Have you ever experienced tiredness or fatigue or dryness in the eyes while working on the laptop? Or with the increase in screen times during the pandemic, a difficulty in keeping the eyes open with grittiness and increased blinking? Or had to wet the eyes in the morning to allow them to open? You may well be suffering from a chronic dry eye.
A dry eye is defined as “A multifactorial disease of the ocular surface characterized by a loss of homeostasis of the tear film, and accompanied by ocular symptoms, in which tear film instability and hyperosmolarity, ocular surface inflammation and damage & neurosensory abnormalities play etiological roles.”
The symptoms of a dry eye can be redness, pain, fatigue, a stinging or burning sensation, discomfort with contact lenses, transient blurring of vision, a sandy or gritty feeling and a decreased tolerance to sustained screen viewing.
It is important that there be a heightened awareness of this insidious disease, especially during periods of enforced or extended usage of digital screens, mobile phones, tablets, pads, laptops, computers and TV screens for educational, information or recreational purposes. Chronic untreated dry eye can lead to a roughening of the margins of the eyelids, loss of eyelashes, extra skin and mucosal folds, blurred vision, extreme sensitivity to bright lights and severe roughening of the surface of the eye (Keratinisation).
The tips and advice for preventing these advanced sequelae should not be underemphasized, because early diagnosis can prevent these occurrences largely. Computer Vision Syndrome (also known as Digital Eye Strain), is one specific syndrome, experienced by many young and otherwise healthy digital device users, students, office-goers and even housewives. Tired eye muscles & imbalance, excessive brightness, poor lighting, posture and body position, improper contrast and lack of adequate rest, all play a role. However, a dry eye is a very, very significant contributor to Digital Eye Strain.
A periodical, routine eyecheck is strongly advised. Not only do errors in focusing, a need for glasses and muscle deficiencies get picked up, one can look for impacts of diabetes and high blood pressure, thyroid disease and lipid imbalance. A dry eye and sight-threatening conditions such as Glaucoma, retinal degenerations and early cataracts can also be picked up on routine examination. In otherwise healthy individuals, with no history of wearing glasses or diabetes, etc, or other risk factors, one should broadly, schedule an eyecheck at pre-school age, every 2-4 years till the age of 20 yrs, every 5 years from age 20-40 and every 3 years thereafter. Any problem detected during these checkups will alter the frequency of further exams.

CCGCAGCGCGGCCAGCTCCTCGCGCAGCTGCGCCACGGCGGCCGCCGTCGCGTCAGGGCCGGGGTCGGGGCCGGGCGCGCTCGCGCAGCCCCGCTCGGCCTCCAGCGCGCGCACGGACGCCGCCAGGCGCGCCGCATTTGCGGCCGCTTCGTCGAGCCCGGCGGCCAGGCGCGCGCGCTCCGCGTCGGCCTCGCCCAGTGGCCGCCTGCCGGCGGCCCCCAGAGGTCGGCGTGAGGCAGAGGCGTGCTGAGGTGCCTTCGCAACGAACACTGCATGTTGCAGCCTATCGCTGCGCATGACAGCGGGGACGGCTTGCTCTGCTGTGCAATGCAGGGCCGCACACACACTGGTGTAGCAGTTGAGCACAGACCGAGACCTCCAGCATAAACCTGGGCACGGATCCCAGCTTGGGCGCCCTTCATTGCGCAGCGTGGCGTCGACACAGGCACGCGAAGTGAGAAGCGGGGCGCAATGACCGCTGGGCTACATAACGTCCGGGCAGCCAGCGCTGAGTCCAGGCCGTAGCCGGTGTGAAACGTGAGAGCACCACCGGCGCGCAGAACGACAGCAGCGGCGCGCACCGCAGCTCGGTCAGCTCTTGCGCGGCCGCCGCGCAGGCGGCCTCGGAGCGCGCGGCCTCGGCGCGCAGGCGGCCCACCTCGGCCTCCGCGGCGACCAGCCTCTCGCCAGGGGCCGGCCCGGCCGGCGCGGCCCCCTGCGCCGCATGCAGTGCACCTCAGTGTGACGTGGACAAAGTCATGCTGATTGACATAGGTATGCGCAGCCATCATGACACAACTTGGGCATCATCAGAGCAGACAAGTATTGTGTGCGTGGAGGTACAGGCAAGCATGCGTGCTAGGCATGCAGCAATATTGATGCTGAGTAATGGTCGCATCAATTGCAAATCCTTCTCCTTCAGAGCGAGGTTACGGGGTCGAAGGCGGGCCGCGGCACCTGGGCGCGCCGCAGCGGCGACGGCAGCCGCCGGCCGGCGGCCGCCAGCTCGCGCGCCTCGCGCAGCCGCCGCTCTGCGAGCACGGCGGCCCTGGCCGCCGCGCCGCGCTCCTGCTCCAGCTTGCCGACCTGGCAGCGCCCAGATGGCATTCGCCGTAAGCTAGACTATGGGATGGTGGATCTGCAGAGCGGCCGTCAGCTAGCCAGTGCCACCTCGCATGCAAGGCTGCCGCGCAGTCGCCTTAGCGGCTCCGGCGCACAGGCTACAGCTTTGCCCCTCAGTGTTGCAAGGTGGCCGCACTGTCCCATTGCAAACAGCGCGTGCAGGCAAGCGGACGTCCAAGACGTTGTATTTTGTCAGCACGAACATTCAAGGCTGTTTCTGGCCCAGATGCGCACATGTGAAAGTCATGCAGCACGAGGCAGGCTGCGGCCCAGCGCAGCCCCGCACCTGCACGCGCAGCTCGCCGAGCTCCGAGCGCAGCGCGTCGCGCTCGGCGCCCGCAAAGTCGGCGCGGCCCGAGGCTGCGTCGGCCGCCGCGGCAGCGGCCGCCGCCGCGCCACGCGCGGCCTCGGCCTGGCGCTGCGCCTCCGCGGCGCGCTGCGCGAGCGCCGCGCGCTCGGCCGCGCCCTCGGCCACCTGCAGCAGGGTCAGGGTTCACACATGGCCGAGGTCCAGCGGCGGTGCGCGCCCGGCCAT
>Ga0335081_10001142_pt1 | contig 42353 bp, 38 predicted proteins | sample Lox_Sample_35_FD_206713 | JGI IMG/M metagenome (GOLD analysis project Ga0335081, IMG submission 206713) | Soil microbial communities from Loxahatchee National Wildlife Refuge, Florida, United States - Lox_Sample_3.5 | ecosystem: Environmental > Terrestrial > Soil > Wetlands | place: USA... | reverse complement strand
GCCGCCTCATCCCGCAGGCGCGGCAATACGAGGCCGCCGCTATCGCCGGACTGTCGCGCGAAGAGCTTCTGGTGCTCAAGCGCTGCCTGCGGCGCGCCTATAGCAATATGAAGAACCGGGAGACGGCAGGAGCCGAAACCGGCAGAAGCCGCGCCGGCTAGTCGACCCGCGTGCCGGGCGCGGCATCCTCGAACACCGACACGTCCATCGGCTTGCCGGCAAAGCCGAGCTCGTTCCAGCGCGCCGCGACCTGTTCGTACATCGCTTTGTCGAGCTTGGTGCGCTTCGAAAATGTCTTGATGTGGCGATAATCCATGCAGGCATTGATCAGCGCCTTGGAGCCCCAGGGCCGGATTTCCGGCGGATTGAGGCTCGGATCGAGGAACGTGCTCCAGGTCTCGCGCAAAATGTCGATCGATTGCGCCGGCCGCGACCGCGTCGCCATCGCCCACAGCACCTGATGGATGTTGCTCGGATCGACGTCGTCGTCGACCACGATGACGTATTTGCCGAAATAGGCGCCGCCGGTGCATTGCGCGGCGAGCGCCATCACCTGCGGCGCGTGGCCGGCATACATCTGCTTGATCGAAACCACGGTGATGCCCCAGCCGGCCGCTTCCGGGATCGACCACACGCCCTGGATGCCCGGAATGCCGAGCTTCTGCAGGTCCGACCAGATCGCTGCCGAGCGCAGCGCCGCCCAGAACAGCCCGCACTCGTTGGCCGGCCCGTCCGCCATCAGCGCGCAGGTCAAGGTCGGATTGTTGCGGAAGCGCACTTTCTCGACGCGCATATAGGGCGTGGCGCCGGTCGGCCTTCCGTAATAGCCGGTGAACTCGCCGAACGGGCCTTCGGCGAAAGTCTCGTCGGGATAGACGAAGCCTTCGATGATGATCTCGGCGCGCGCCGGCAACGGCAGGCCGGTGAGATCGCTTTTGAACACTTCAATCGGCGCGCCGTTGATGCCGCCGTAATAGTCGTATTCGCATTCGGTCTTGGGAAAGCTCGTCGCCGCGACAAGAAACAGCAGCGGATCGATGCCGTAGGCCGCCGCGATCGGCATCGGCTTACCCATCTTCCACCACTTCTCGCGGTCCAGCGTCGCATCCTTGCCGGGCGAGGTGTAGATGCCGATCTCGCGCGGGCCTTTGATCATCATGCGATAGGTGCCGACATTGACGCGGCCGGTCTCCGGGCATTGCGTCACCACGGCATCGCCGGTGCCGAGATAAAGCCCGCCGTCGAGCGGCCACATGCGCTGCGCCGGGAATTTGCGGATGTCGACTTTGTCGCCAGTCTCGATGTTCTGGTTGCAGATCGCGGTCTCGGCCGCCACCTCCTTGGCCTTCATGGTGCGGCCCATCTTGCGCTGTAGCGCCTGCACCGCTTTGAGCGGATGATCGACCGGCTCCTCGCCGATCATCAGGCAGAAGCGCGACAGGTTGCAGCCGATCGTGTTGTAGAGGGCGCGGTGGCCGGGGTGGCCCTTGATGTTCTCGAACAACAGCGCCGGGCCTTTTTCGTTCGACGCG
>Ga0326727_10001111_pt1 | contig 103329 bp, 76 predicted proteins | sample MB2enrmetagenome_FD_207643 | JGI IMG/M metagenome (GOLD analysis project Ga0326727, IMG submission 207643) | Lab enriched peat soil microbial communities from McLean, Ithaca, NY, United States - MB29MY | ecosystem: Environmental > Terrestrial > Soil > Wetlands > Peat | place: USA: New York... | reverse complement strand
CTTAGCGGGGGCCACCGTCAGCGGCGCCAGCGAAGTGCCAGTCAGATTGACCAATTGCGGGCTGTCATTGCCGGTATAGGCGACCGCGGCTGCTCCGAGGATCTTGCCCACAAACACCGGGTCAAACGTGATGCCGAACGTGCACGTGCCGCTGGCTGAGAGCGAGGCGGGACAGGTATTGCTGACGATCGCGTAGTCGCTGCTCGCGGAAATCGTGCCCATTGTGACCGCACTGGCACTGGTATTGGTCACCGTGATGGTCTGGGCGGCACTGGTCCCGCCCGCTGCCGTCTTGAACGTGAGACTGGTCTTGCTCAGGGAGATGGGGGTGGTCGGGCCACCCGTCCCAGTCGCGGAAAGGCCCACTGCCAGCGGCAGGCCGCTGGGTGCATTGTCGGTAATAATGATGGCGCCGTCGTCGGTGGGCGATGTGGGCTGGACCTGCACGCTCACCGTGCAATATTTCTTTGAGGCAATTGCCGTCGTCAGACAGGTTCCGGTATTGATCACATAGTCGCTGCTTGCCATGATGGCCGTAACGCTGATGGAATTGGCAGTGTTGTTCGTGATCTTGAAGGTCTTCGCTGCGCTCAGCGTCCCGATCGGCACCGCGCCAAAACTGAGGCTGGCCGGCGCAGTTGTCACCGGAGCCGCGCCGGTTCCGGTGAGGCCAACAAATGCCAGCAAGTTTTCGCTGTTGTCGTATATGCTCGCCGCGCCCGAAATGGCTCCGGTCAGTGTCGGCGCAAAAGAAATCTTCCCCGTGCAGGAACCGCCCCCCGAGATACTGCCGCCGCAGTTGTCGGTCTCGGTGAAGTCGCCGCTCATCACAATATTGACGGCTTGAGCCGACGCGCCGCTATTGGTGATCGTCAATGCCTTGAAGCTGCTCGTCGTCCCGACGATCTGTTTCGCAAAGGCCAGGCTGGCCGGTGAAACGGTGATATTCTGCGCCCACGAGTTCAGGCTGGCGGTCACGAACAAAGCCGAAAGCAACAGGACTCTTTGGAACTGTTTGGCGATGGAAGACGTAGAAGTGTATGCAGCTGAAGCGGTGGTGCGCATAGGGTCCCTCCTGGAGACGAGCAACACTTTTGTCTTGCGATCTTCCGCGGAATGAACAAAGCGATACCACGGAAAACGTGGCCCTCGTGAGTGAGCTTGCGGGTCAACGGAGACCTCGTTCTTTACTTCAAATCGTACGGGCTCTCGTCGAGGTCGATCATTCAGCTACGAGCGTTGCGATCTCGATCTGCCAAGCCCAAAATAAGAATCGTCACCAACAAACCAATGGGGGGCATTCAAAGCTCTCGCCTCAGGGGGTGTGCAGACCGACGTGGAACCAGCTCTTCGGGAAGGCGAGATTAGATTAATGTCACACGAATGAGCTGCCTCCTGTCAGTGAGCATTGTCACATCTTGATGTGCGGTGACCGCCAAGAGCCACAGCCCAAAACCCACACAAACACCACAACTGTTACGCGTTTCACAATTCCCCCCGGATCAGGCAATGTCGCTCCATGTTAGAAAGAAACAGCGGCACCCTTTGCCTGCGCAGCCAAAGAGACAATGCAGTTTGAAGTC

Depending on the chronicity and various environmental factors, a Dry Eye can have an up and down course. Phases of lack of sleep, travel, excess screen time especially with mobile phones and computers, exposure to dry and windy or polluted conditions, low-humidity conditions as in heated or airconditioned areas and seasonal variations can exacerbate the disease and worsen the complaints. Chronic allergies, use of some medicines such as antiallergics, some anti-hypertensives and sleeping pills, thyroid disorders and arthritis can also aggravate the symptoms. Older individuals and especially post-menopausal women are specifically more likely to develop a chronic dry eye.
A Dry Eye can have various subtypes such as an Aqueous Deficiency or an Evaporative Dry Eye, depending on the whether it is the watery component of the tears that is deficient or the oil (lipid). Though there is a considerable overlap, a thorough eye examination and special tests such as an Ocular Surface Analysis, using specific dyes to detect eye staining, answering a questionnaire and tear secretion tests assist the ophthalmologist in quantifying the level of severity & initiating appropriate therapy.
Some suggestions to counter the problem of digital eye strain are as follows:
Get a comprehensive eye exam to rule out preexisting dry eye and repeat an annual checkup thereafter. Using proper lighting, without much difference between the screen brightness and the surround, minimizing glare & reflections, modifying the position and location of the workstation, upgrading the quality of the display, adjusting computer display settings to a comfort zone with good contrast and considering using special eye wear, can all help reduce fatigue and eye strain. Its is good to take frequent breaks (remember the 20-20-20 rule?), blink more often, consciously, with ‘slow’ blinks and do eye exercises.
Other tips include ensuring the diet contains foods such as fruits and vegetables rich in Vit A, D and E and those with the essential fatty acids and omega-3, such as nuts, flaxseed and fish. Maintaining good hydration by drinking adequate amounts of water daily, minimizing the use of contact lenses, avoiding and protecting against very dry and extreme environments are also important.
Conventional treatments for dry eyes are based on the subtype and severity of the condition. Specific treatments, such as anti-inflammatory drops, low intensity steroid drops, lubricating gels and ointments, heat treatments and massages and specific thermal treatments may be advised along with strategies to retain moisture such as placing punctal plugs.
The mainstay of treatment, however, is always the lubricating eyedrops and a wide variety is available. The ophthalmologist is the best guide as to which is the most appropriate for any given patient.